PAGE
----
With how quickly the cybersecurity landscape evolves — and how frequently hacks occur — it can seem like bad actors are winning the battle.

Here are a few tips MSPs can use to help clients stay safe in 2024 — and beyond.

  • Out with the old: Regularly review the guest user accounts within your clients’ SaaS environments. Delete old ones as soon as they’re no longer necessary. A good rule of thumb is to automatically delete any accounts with no activity in the previous 30 days.
  • Teach appropriate file-sharing behavior: It may be convenient to just copy and paste a file link to share with an external contractor or vendor, but your clients give up a little security each time they do so. The more they understand this, the more careful they can be.
  • Encourage MFA across the board: No matter the platform, client or situation, everyone should set up MFA every time they sign up for a new SaaS app. This isn’t always 100% foolproof, but it’s a critical stumbling block between hackers and your clients’ businesses.
  • Keep track of travel plans: Many workers these days choose to take advantage of remote work flexibility by picking up their laptops and logging in from a beach for a few weeks (or months). Take note of when your clients will be working from somewhere new. Even if a hacker uses IP address localization to make it look like they’re an employee working from their home office … you’ll know that user is actually in Spain for the month. Checkmate.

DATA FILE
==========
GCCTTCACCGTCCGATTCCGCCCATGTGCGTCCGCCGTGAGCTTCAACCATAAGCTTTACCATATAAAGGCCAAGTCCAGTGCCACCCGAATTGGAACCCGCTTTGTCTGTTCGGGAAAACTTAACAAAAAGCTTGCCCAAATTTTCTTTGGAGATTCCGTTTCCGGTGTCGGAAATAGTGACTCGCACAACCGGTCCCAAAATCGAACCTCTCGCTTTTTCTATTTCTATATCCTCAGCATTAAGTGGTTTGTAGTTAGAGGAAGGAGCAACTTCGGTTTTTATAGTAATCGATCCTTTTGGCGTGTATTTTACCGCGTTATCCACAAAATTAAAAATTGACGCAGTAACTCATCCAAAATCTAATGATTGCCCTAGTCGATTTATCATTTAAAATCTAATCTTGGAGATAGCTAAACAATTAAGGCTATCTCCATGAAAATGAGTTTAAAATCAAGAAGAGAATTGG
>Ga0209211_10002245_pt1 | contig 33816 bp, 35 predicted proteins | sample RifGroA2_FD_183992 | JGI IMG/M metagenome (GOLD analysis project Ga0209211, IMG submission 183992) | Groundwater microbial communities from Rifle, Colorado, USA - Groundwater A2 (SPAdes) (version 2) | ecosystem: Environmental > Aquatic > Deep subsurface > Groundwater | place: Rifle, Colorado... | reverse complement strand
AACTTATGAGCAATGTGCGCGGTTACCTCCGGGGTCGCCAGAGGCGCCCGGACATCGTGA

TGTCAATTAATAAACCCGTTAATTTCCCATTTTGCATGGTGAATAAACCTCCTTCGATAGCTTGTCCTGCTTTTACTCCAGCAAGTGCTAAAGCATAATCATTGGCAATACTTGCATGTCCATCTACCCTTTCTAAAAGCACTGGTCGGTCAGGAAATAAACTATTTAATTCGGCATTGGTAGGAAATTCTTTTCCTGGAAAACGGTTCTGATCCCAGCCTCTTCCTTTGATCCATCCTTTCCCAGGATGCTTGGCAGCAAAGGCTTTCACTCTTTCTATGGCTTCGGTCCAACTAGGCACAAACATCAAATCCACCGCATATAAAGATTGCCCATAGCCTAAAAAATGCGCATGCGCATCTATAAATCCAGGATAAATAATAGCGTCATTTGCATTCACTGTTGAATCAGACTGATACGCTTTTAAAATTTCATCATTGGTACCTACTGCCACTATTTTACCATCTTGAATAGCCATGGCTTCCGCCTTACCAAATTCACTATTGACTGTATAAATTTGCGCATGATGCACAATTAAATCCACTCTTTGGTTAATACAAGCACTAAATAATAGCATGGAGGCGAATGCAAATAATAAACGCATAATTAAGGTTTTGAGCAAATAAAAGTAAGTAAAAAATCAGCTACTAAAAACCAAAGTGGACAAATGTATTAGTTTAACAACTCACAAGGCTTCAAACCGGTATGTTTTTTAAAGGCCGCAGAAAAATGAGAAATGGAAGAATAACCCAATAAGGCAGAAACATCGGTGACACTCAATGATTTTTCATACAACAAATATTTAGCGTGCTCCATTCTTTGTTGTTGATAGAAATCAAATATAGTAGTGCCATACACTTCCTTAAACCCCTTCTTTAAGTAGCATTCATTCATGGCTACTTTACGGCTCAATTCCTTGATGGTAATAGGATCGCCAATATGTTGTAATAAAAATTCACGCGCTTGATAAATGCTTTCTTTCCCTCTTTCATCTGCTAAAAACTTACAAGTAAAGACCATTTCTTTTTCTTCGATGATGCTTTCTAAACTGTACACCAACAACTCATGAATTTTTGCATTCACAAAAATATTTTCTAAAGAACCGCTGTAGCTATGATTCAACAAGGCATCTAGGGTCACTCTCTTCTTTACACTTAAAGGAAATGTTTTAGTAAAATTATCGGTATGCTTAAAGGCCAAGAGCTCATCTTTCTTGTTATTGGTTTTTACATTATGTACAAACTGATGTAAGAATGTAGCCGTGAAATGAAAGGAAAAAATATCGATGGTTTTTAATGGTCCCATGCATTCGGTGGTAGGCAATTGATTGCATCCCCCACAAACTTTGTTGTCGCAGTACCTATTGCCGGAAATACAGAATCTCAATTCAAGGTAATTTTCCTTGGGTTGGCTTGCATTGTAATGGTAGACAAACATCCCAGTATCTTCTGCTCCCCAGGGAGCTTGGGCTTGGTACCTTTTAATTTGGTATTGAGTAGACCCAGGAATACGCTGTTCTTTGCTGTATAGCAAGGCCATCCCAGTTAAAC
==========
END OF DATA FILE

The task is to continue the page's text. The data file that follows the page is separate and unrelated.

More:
• Monitor suspicious activity: Understand the baseline of what’s “normal” for the user accounts you monitor (like login locations or file upload patterns). With that baseline in mind, it’s easier to catch hackers in their tracks. For example, an account rapidly exceeding a predetermined daily file download limit or setting up strange email forwarding rules could mean the account has been breached. The quicker you notice, the quicker you can jump into action.

Similar to the medical or legal fields, the cybersecurity landscape continues to evolve. That’s one of the reasons MSPs and other IT professionals love working in it: It’s a constant but exciting challenge.

Tools and strategies are available to help MSPs keep pace with the rapid scale of development. But with new trends emerging every day, MSPs’ ability and willingness to spot the trends — and adapt alongside them — will be their most important quality.